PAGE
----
that context in mind, we turn to the procedural history of
this case, as summarized in Barkers Five and in
unchallenged parts of the 2018 LCDC acknowledgement order
that is the subject of this opinion. After LCDC issued its
initial 2012 acknowledgement order, 22 petitioners sought
judicial review, raising both broad challenges to the legal
premises underlying LCDC's decision and specific
challenges to the reserves designations of particular areas
of land. Barkers Five, 261 Or.App. at 264.
Ultimately, we upheld the "fundamental legal premises
underlying LCDC's review of the submittal,"
rejecting challenges to the meaning of the best achieves
standard. Id. at 363. However, as pertinent here, we
concluded that LCDC had erred in several respects, one that
related to Washington County's [299 Or.App. 732]
application of the rural reserve factors to agricultural
land, one that related to Multnomah County's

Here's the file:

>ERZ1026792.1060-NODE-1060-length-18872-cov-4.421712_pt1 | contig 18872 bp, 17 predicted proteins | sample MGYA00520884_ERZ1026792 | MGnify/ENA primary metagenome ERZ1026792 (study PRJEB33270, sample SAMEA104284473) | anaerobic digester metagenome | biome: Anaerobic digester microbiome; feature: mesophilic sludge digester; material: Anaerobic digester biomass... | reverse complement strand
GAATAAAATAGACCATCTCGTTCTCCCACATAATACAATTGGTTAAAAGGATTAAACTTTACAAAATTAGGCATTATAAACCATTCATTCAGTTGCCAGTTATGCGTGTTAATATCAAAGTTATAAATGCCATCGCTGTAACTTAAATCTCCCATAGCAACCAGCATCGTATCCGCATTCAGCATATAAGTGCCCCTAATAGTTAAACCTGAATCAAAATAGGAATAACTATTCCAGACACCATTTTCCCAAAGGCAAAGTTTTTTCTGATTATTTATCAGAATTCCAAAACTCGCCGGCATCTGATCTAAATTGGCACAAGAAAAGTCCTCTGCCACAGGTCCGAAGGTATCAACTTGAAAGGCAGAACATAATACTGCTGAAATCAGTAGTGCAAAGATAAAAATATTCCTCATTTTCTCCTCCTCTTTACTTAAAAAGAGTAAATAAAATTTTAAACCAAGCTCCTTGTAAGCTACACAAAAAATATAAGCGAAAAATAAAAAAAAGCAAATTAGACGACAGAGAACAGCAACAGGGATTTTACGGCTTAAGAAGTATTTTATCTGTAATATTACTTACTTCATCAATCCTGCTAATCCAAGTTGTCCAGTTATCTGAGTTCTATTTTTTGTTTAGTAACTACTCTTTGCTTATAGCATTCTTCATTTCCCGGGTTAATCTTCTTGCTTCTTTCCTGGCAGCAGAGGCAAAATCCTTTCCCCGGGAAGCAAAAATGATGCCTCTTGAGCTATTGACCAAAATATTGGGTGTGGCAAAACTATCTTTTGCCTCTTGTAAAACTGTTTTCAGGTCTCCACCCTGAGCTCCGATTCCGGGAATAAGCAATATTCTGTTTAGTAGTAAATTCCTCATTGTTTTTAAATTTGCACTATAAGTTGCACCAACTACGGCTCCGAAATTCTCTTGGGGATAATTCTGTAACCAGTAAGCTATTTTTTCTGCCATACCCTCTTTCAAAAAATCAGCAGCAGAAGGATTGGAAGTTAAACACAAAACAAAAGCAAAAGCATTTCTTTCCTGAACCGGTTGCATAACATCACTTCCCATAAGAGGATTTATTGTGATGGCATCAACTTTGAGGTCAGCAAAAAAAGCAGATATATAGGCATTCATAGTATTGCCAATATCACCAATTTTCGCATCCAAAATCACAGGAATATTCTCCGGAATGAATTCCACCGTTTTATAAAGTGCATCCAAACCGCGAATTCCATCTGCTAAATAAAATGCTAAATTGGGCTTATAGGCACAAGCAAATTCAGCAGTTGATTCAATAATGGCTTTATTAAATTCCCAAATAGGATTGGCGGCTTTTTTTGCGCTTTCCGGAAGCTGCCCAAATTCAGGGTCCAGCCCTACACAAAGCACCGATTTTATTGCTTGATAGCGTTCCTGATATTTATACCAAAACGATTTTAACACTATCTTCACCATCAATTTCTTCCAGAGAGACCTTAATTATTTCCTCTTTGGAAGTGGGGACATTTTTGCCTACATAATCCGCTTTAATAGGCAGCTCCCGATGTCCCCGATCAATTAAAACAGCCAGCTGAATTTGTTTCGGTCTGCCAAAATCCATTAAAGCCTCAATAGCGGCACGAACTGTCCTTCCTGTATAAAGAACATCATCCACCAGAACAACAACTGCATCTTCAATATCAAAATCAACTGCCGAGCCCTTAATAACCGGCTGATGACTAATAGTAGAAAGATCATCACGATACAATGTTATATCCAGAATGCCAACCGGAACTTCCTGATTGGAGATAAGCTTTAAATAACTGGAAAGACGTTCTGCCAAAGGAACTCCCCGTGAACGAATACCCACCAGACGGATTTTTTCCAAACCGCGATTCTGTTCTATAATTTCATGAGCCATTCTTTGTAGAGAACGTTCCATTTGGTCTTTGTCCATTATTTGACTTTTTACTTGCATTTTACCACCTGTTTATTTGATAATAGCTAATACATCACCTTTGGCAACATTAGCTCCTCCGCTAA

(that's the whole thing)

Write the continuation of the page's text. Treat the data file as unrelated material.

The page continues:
consideration of factors pertaining to the rural reserve
designation of Area 9D, and one that related to LCDC's
substantial evidence review of the Stafford's urban
reserve designation. Id. at 364. Accordingly, we
reversed and remanded the order for further proceedings.
after we issued Barkers Five, the legislature passed
House Bill (HB) 4078 (2014), which became effective on April
1, 2014. Among other things, that bill established
urban reserves and rural reserves in Washington County, thus
removing the question of reserves designations in that county
from the scope of the task on remand from this
court. Overall, HB 4078 reduced the quantitative
amount of urban reserves in Washington County by 3, 210 acres
as compared to the amount that LCDC had upheld in the 2012
subsequently issued an order remanding "Rural Reserve
Area 9D to Multnomah County and Metro," as well as
"Urban Reserve Areas 4A, 4B, 4C, and 4D"- the areas
commonly referred to as Stafford-"to Metro and Clackamas
County" so those governments could take "further
action consistent with the principles expressed in
Barkers FiveW The order contemplated that Metro and
the counties would prepare a new joint submittal and it
specified that LCDC would review the new submittal for
compliance with the ...